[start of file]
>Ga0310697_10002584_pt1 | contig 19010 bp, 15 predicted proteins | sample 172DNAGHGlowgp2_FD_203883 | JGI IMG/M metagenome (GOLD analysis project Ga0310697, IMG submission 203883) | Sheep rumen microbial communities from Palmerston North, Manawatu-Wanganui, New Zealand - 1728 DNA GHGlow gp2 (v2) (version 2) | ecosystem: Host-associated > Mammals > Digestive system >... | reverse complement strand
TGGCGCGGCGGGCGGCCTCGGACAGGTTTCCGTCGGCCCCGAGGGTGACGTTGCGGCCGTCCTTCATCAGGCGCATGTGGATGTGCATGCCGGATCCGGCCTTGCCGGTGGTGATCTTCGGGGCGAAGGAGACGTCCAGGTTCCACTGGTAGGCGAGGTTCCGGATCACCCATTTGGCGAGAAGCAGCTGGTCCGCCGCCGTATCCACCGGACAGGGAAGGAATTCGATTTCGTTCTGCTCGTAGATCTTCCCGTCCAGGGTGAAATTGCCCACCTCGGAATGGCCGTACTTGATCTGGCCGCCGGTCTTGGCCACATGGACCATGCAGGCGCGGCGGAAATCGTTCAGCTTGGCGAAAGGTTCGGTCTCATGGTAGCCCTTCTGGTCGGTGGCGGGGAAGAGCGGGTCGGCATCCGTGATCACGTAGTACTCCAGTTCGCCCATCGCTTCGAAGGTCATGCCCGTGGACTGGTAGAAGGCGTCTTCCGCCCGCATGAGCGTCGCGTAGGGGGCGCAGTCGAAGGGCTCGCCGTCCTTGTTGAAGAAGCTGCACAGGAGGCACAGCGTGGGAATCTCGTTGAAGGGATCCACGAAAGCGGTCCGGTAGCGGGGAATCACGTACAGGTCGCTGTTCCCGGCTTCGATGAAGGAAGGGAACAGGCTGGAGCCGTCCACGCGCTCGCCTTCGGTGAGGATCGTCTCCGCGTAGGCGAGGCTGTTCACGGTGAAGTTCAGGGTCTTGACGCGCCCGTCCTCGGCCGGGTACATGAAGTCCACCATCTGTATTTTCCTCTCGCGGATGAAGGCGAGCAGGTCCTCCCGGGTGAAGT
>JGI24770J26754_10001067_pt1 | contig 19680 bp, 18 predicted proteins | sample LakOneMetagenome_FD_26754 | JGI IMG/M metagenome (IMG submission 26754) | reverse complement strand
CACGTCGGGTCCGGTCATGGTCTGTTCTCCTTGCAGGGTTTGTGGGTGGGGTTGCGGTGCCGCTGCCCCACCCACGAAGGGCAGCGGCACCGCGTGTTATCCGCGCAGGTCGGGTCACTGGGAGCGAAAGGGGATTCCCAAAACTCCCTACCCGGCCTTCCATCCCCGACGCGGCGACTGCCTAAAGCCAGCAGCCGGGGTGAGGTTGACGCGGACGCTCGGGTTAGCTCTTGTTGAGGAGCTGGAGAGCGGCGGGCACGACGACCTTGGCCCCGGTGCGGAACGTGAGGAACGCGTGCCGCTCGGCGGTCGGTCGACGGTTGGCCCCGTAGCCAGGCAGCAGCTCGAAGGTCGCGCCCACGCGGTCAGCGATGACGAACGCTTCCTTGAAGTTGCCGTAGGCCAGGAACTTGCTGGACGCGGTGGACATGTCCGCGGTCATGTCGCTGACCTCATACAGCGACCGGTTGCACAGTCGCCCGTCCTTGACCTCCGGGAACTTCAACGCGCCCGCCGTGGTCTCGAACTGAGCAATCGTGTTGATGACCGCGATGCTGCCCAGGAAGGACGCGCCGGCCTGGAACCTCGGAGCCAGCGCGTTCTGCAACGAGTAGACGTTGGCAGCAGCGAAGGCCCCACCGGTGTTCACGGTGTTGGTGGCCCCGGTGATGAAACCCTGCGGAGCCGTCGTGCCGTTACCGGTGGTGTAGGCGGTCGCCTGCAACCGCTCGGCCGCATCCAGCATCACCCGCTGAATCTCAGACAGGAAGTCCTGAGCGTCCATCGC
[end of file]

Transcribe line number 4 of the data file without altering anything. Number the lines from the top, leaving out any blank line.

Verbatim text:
CACGTCGGGTCCGGTCATGGTCTGTTCTCCTTGCAGGGTTTGTGGGTGGGGTTGCGGTGCCGCTGCCCCACCCACGAAGGGCAGCGGCACCGCGTGTTATCCGCGCAGGTCGGGTCACTGGGAGCGAAAGGGGATTCCCAAAACTCCCTACCCGGCCTTCCATCCCCGACGCGGCGACTGCCTAAAGCCAGCAGCCGGGGTGAGGTTGACGCGGACGCTCGGGTTAGCTCTTGTTGAGGAGCTGGAGAGCGGCGGGCACGACGACCTTGGCCCCGGTGCGGAACGTGAGGAACGCGTGCCGCTCGGCGGTCGGTCGACGGTTGGCCCCGTAGCCAGGCAGCAGCTCGAAGGTCGCGCCCACGCGGTCAGCGATGACGAACGCTTCCTTGAAGTTGCCGTAGGCCAGGAACTTGCTGGACGCGGTGGACATGTCCGCGGTCATGTCGCTGACCTCATACAGCGACCGGTTGCACAGTCGCCCGTCCTTGACCTCCGGGAACTTCAACGCGCCCGCCGTGGTCTCGAACTGAGCAATCGTGTTGATGACCGCGATGCTGCCCAGGAAGGACGCGCCGGCCTGGAACCTCGGAGCCAGCGCGTTCTGCAACGAGTAGACGTTGGCAGCAGCGAAGGCCCCACCGGTGTTCACGGTGTTGGTGGCCCCGGTGATGAAACCCTGCGGAGCCGTCGTGCCGTTACCGGTGGTGTAGGCGGTCGCCTGCAACCGCTCGGCCGCATCCAGCATCACCCGCTGAATCTCAGACAGGAAGTCCTGAGCGTCCATCGC